How do criminals exploit cryptocurrencies?
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How much do criminals use digital assets?
Entities involved in illicit activity received some $5bn in digital asset funds in 2020 and sent a similar amount. Those sums, from blockchain data provider Chainalysis, represent less than 1 per cent of overall cryptocurrency flows, however, and are dwarfed by the $1.6tn in cash that is laundered annually, according to UN estimates.
Nevertheless, the freewheeling, loosely regulated world of digital assets has earned a reputation for facilitating crime, given the lack of checks and balances on the system in its early years. The net has been tightening as regulators circle and cryptocurrency businesses develop tools to root out questionable activity. But the use of digital assets for crimes such as scams and ransomware demands persists.
Why do criminals use digital assets?
The attraction of digital assets for criminals is that they afford varying levels of anonymity, depending on the particular asset. This can make them a tool to facilitate money laundering, for example.
Bitcoin, the most popular, offers pseudonymity for its holders. This means holders can choose services to buy and sell the cryptocurrency without being required to disclose information that can identify them personally. However, every transaction is recorded on an immutable blockchain, so those with the technical expertise can see which digital wallets are sending funds to others.
By contrast, monero, a smaller cryptocurrency, was designed as an anonymous “privacy coin” to obscure the identities of the sender and receiver, as well as the amount exchanged. It is more illiquid, however, meaning that it can be difficult to buy large amounts and can attract unwanted attention for criminals.
What types of criminal activity are digital assets used for?
Scams make up the majority of criminal transactions using digital assets, according to Chainalysis. Last year, for example, hackers took over the Twitter accounts of hundreds of high-profile users, including then US presidential candidate Joe Biden and electric-car tycoon Elon Musk, to demand more than $100,000 in bitcoin. “Doubling all payments sent to my BTC address. You send $1,000 and I will send $2,000 back!” wrote one scammer from Musk’s account.
The second-largest category of crime is illicit transactions on the dark web, Chainalysis data show. The dark web is the name for those parts of the internet, popular among hackers and criminals, that are invisible to search engines and require anonymising software to access. They act as hubs for buying and selling firearms, drugs, stolen data and other illegal products.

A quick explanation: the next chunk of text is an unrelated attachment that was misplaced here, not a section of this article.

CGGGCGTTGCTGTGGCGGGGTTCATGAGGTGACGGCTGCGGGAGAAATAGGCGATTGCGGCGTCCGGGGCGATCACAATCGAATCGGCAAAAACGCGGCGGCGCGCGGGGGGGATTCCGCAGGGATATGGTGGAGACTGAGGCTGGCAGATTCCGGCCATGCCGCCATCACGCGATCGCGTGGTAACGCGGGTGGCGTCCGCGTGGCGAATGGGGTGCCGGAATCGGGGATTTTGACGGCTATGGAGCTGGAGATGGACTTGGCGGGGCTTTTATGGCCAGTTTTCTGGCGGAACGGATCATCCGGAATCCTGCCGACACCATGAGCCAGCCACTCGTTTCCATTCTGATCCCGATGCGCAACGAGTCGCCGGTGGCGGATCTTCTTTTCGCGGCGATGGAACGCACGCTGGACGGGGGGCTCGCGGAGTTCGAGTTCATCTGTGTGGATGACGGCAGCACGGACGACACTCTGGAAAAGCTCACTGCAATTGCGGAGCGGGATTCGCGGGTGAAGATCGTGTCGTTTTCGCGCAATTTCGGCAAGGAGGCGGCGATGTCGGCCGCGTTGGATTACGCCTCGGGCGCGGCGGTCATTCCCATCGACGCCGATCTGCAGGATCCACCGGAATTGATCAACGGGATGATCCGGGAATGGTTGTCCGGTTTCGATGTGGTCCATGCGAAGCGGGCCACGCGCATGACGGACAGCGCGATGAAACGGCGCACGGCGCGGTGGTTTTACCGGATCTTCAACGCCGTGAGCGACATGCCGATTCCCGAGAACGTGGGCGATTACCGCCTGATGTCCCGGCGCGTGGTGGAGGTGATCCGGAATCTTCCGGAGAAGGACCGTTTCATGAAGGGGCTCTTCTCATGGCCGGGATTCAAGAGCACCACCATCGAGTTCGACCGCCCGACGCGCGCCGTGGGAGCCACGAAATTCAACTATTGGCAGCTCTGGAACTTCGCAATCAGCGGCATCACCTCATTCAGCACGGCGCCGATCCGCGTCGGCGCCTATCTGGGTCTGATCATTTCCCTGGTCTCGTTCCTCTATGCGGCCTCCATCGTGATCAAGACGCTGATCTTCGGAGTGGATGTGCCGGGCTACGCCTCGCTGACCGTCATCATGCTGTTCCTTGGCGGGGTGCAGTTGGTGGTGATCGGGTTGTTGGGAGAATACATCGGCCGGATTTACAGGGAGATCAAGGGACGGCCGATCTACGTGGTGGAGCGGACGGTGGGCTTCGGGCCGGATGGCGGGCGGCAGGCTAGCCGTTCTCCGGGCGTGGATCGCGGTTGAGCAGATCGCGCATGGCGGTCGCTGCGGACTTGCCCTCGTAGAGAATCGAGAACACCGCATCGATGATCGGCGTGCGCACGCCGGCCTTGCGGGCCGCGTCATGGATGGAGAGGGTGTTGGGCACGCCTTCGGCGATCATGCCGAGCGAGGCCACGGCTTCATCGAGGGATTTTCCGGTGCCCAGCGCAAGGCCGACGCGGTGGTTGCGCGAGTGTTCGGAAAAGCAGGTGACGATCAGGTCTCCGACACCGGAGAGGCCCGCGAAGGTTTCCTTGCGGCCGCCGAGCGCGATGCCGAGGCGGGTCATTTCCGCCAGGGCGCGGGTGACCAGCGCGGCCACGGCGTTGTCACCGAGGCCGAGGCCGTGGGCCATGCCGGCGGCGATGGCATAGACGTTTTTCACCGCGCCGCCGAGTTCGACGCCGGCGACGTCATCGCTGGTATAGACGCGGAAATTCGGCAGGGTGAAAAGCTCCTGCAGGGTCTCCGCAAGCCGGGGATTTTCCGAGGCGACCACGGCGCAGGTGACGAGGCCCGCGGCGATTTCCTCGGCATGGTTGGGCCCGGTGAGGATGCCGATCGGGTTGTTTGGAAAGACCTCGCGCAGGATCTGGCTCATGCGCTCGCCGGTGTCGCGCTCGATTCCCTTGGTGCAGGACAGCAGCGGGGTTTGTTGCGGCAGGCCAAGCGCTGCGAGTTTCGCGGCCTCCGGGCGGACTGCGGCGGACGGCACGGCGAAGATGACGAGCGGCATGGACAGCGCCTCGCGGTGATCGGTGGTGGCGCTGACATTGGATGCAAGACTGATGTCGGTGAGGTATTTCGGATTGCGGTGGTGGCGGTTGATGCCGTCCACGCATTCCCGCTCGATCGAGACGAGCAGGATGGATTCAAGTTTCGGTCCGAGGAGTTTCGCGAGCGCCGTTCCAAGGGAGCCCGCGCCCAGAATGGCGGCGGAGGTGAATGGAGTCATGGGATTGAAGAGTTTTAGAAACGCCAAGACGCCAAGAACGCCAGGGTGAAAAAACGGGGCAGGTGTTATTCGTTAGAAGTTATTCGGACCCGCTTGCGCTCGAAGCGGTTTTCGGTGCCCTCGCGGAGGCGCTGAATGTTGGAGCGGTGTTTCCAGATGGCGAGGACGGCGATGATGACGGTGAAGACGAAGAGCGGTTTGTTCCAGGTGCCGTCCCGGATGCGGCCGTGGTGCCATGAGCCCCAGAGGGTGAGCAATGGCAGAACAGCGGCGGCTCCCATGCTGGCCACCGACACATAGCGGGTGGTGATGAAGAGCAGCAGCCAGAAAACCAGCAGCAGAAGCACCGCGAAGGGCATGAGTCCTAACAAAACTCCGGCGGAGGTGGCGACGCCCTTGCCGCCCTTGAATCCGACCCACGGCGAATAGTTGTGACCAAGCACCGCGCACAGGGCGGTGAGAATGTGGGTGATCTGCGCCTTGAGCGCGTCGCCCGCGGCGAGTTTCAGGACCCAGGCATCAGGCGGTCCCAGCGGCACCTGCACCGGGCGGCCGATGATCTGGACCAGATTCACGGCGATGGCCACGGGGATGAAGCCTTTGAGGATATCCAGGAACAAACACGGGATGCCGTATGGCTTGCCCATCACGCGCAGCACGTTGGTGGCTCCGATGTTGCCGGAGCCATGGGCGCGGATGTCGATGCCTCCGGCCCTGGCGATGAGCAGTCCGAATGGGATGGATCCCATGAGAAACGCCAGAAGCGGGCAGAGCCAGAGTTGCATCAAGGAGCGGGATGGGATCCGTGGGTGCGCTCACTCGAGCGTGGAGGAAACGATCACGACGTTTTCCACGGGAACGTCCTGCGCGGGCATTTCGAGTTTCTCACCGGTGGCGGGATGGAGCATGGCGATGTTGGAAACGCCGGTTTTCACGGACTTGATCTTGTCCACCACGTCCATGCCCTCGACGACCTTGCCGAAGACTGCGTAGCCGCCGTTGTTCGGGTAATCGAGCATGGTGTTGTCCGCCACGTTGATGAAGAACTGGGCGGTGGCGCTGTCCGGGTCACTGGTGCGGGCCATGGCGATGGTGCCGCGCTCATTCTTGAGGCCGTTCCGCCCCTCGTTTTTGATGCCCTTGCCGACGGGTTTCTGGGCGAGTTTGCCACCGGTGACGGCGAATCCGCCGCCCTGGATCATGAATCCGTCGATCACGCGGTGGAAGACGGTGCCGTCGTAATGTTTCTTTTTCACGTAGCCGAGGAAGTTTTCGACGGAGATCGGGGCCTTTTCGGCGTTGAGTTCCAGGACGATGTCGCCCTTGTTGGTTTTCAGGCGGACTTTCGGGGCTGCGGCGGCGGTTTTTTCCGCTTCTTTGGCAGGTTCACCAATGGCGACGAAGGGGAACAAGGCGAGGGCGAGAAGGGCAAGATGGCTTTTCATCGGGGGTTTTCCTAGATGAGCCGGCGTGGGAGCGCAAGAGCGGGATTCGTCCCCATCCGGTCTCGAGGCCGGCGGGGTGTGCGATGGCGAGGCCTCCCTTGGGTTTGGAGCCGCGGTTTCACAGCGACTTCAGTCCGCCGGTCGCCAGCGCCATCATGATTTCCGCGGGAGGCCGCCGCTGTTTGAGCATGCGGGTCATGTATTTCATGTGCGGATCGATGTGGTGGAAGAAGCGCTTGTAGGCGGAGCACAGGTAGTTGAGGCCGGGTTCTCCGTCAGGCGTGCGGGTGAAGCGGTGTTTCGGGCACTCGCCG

Many only accept payments in digital assets. On Hydra, the largest dark web market place by revenues, there are money launderers called “Treasure Men”: a user pays a cryptocurrency amount to an intermediary, who will turn it into cash and leave it at a pick-up point.
A smaller but rapidly growing criminal use for digital assets is collecting ransomware payments. Ransomware usually involves hackers seizing an organisation’s data or hijacking computer systems and only unlocking access for a ransom. As the practice has proliferated, hackers have taken to demanding ransom payments in bitcoin or monero, making it harder for law enforcement agencies to trace the funds. In 2020, at least $350m in crypto ransoms was paid to hacker gangs. Other criminal use cases include terrorist financing, evading sanctions or moving stolen funds.
“I see the promise of these new technologies,” US Treasury secretary Janet Yellen said in February. “But I also see the reality: cryptocurrencies have been used to launder the profits of online drug traffickers; they’ve been a tool to finance terrorism.”
Are there ways to stop this?
Regulatory pressure has encouraged many cryptocurrency businesses to improve their policing of nefarious activity.
When digital assets first began to take off, criminals would use the major cryptocurrency exchanges, many of which had little to no anti-money-laundering (AML) or know-your-customer (KYC) processes. Blockchain analysis company Elliptic estimates that, between 2011 and 2019, large exchanges helped cash out between 60 and 80 per cent of all Bitcoin transactions from known bad actors. That share now stands at 45 per cent, as many crypto exchanges have improved their systems.
In September, the US Treasury imposed sanctions on a cryptocurrency exchange for the first time, for facilitating ransomware payments. More regulation or sanctions may be on the way.
Meanwhile, law enforcement agencies and the private sector are developing technology to track criminal groups and their use of digital assets, by analysing flows of cryptocurrencies in the blockchain. For example, US authorities were able to track and recover a large portion of the ransomware payment made to the Russian hackers who effectively shut down the Colonial oil pipeline earlier this year, causing fuel shortages on the US east coast.
However, the game of cat and mouse is escalating as criminal groups develop techniques to cover their crypto tracks.
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